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America Armed: June Gun Sales Blast Through Record Amid Growing Unrest


At a time of perpetual protests and cultural upheaval, and ahead of an election that could actually decide the fate of American republicanism and our experiment in self-government, Americans who sense danger are arming up like never before.

According to The Wall Street Journal, the FBI logged more firearms background checks in June than at any time in the history of the National Instant Check System (NICS). And while background checks are not a perfect measure of gun purchase activity, the figures provide a fairly reliable benchmark.


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The paper notes:

Americans are buying guns in record numbers.

The new coronavirus pandemic, civil unrest after the killing of George Floyd and the ensuing movement to defund police are bringing in new buyers worried about their personal safety, according to buyers, store owners and gun experts.

Gun sales began rising to unusual highs in March, as coronavirus cases began surging in the U.S. and government-ordered lockdowns led to the highest unemployment levels since the Great Depression. The Federal Bureau of Investigation processed 7.8 million background checks for gun purchases from March to June, according to National Shooting Sports Foundation, a firearms industry trade group.

As big as the buying spree has been throughout Spring, June’s numbers jumped even more: 136 percent compared to June 2019. That’s a lot.

In addition, FBI background checks for Americans who are trying to get concealed carry licenses were also the highest they’ve ever been since the bureau began checking backgrounds 20 years ago.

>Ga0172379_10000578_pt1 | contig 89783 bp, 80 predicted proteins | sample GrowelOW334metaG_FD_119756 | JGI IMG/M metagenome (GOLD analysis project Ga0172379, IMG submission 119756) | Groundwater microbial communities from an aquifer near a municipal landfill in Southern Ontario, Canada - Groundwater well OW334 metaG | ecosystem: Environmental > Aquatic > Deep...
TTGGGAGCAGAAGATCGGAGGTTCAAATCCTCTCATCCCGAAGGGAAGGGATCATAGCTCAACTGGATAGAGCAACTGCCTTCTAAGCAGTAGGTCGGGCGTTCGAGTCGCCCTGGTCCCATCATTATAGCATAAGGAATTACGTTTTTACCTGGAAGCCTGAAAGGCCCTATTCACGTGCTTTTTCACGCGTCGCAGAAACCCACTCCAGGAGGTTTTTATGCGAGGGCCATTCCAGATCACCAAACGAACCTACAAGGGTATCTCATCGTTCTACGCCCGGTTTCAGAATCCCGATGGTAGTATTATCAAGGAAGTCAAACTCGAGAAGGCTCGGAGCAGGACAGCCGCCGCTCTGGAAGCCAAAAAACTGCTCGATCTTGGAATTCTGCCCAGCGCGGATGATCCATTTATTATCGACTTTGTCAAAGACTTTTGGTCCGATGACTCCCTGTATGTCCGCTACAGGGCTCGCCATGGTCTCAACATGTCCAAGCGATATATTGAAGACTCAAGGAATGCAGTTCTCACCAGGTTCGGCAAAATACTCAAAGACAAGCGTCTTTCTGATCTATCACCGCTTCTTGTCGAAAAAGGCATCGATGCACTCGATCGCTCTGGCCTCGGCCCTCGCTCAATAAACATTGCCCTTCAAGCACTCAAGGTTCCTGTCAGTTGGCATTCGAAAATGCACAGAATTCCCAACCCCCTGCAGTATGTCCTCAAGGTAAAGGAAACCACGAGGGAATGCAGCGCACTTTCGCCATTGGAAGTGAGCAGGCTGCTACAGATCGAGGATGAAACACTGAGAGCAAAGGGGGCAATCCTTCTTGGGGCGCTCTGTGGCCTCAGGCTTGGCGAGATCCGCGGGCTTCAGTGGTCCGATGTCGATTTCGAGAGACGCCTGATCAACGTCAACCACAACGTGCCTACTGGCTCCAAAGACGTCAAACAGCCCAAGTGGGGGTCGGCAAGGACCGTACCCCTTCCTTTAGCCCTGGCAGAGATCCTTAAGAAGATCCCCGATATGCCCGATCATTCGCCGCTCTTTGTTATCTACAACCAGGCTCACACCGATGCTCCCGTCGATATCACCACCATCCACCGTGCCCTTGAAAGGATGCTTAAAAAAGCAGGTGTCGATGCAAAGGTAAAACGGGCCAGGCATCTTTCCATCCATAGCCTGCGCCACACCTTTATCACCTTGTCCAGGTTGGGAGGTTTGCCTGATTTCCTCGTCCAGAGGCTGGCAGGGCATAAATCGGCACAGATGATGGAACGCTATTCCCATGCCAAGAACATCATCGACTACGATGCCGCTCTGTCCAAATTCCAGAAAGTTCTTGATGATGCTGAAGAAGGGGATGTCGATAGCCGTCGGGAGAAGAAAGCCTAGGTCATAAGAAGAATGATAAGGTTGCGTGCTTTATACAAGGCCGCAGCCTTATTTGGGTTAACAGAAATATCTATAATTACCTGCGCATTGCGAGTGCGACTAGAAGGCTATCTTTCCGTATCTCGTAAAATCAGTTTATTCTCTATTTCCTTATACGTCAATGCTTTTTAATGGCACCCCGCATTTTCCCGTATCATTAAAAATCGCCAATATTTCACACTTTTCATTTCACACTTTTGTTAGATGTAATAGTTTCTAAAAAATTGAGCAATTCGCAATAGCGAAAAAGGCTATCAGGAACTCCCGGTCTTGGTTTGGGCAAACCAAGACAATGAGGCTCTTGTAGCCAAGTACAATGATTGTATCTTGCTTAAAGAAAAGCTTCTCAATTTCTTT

Where are gun sales the highest? According to NICS numbers, checks for firearms purchases tripled in Georgia in June. Meanwhile, they more than doubled in Oklahima, Illinois, Minnesota, and New York. 

One man, Craig Geske, 57, told the WSJ he’s applying for a concealed carry permit because he doesn’t believe the police will be around if or when he needs them (thanks to all of the demonization of officers and the fact that those who remain on the job will be busy with ongoing riots and protests and destruction).

"I don’t want to ever shoot anybody ever,” he said. “But if I had to duck and shoot back in self-defense, at least I’d have a chance.”

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And here’s something else: It’s not just current gun owners adding to their current gun collections. According to data reported by the WSJ, 40 percent of people getting background checks are first-time buyers. 

What’s more, by far handguns are outselling rifles two-to-one, according to the paper, citing federal NICS data. 

"With the pandemic, it’s driven more by fear for personal safety; it’s people who haven’t been interested in the past,”  Jacquelyn Clark, co-owner of Bristlecone Shooting, Training and Retail Center in Lakewood, Colo., told the WSJ.

Naturally, Democrat Marxists are critical of the increase in sales, especially those who run deep-blue cities where homicides are doubling and tripling from previous levels last year. 

But even gun control advocates are wising up. 

"If I had a hard time getting police to respond to me when we weren’t in a pandemic, what about now?” John Kingdon, a gun control advocate who lives in Denver, said after buying a handgun.

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